[3H]-labeled Tasigna was also synthesized to test whether it is a transport substrate for Pgp. The polarized LLC-PK1 cells expressing Pgp were used to determine [3H] Tasigna transport. The data clearly demonstrated a net active transport of [3H]-Tasigna from the basal to apical side of the polarized LLC-PK1 cells expressing Pgp and Pgp inhibitors significantly blocked the directional flux of radiolabeled Tasigna (Figure 6). These data validate the results obtained with BODIPY® FL Tasigna. However, Hegedus et al 15, based on an HPLC-MS assay, reported that there was no significant difference in the amount of intracellular Tasigna in control and Pgp-expressing K562 cells (non polarized cells). At present, we do not know the reason for failure to observe transport in non-polarized cells, but most likely it could be the result of high background due to non-specific binding of Tasigna to cells (also mentioned by these authors).

Our results with both the fluorescent derivative and [3H]-Tasigna collectively show that this TKI is transported by Pgp and ABCG2. Based on these data, we conclude that Tasigna is a less potent inhibitor of BCR-ABL kinase activity in Pgp- or ABCG2-expressing drug-resistant CML cells compared to sensitive control CML cells because it is transported by Pgp and ABCG2, resulting in reduced intracellular accumulation. This is an important finding given the clinical application of Tasigna, which is administered to drug-resistant CML and ALL patients. This reduced effectiveness becomes more important in a scenario where the expression of ABC transporters is increased in patients who have been treated with a drug that is a transporter substrate and the incidence of secondary resistance increases because the drug becomes ineffective due to active efflux by these transporters. In fact, despite the initial clinical effectiveness of Tasigna in CML resistant patients, lack of response to Tasigna therapy and development of resistance have also been reported 14, 49.

A non-toxic concentration of Tasigna in combination with the Pgp substrate doxorubicin was able to inhibit drug resistance mediated by Pgp in MDR1-transfected HEK cells (Table 1). These observations could have dual implications in the clinic. Administering Tasigna with drugs that are substrates of Pgp could result in increased systemic concentrations of these drugs. Alternatively, administering Tasigna with drugs that inhibit Pgp function could lead to increased Tasigna toxicity. The FDA summary review for approval of Tasigna reflects these two possibilities, stating that treatment with Tasigna may result in increased toxicity or drug/drug interactions if administered with drugs which are either Pgp substrates or inhibitors ( Increased oral bioavailability or antitumor response of anticancer drugs in combination with other TKIs such as Gleevec, Gefitinib or Lapatinib has already been shown by a number of studies 50-53.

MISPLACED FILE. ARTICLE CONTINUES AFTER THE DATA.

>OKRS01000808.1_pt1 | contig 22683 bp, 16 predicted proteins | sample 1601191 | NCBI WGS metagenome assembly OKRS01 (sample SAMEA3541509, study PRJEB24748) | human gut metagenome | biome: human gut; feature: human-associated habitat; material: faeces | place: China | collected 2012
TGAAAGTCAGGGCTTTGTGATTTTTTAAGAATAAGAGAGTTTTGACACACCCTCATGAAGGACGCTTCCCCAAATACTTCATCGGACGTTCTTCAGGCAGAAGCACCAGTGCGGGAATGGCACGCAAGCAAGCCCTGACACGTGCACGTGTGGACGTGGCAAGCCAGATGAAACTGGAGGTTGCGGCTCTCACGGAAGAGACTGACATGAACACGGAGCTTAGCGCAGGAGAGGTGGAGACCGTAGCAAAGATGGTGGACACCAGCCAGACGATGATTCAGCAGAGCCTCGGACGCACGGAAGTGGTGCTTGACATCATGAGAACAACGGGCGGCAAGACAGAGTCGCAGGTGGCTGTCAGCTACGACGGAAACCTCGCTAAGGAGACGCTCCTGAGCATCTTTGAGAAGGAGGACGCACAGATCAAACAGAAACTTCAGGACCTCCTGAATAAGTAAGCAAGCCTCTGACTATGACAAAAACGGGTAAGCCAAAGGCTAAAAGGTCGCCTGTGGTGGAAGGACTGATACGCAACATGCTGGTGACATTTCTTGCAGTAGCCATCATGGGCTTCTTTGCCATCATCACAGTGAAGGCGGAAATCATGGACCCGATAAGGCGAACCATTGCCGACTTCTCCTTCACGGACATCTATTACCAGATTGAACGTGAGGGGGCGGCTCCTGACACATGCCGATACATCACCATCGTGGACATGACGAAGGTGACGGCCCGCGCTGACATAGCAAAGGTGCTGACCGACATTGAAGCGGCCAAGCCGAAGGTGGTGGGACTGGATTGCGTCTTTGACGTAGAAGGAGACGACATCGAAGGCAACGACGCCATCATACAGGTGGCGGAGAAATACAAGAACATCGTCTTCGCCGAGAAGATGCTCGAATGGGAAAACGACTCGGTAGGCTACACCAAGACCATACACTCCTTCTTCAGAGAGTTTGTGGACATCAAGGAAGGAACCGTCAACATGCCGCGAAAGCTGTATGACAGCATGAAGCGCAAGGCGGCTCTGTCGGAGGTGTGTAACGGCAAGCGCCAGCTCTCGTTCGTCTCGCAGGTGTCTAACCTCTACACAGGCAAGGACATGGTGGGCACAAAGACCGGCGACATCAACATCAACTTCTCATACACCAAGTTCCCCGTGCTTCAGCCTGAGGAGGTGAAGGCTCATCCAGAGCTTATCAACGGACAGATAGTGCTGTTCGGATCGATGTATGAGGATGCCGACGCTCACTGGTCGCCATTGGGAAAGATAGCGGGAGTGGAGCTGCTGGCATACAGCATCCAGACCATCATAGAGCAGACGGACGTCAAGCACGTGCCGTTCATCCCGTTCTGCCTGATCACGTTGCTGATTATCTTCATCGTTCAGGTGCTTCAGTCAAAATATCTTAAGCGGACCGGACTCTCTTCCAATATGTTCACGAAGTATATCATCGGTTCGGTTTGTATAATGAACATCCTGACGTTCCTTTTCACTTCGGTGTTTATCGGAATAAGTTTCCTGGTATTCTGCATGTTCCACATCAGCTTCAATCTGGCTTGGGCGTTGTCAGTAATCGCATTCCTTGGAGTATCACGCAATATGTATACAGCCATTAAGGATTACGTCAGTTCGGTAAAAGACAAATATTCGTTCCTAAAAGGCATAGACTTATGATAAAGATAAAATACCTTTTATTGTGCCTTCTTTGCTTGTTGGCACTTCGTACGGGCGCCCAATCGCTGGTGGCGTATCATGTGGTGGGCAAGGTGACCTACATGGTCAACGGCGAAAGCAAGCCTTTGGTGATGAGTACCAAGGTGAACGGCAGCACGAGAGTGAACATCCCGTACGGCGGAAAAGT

In conclusion, our findings indicate that interaction of Tasigna with Pgp and ABCG2 may be an important factor in the treatment of CML and AML patients, as efflux of Tasigna by Pgp and ABCG2 may result in resistance to this drug. Moreover, interaction with Pgp and ABCG2 can modify the pharmacokinetic and toxicity profile of Tasigna in vivo. Additional studies to specifically investigate the interaction of Tasigna with ABC transporters may be warranted to determine its efficacy in the treatment of Gleevec-resistant CML and ALL. In addition, BODIPY FL® Tasigna may represent an important tool for researchers to follow the efficacy, pharmacokinetics, and toxicity of Tasigna in preclinical and clinical models. A similar approach may be used to study whether a given TKI is transported by Pgp or ABCG2. It could also be adapted for use in in vivo imaging studies to assess the accumulation of xenobiotics in the brain that are transported by Pgp or ABCG2. To our knowledge, this is the first study that not only demonstrates direct transport of Tasigna by Pgp in transepithelial monolayer assays but also reports synthesis and characterization of a fluorescent derivative of a TKI that is not only active in inhibiting the target kinase but can also be used to study its interaction with other proteins such as ABC drug transporters in cancer cells.

Supplementary Material

Supplementary Material


This work was supported by the Intramural Research Program of the NIH, National Cancer Institute, Center for Cancer Research. We thank Dr. Krishnamachary Nandigama for providing Pgp-expressing High-five insect cell crude membranes, Anne Ramsey for help in kinase assays, and George Leiman for editorial assistance.


ATP binding Cassette
breakpoint cluster region-abelson
Fumitremorgin C
tyrosine kinase inhibitor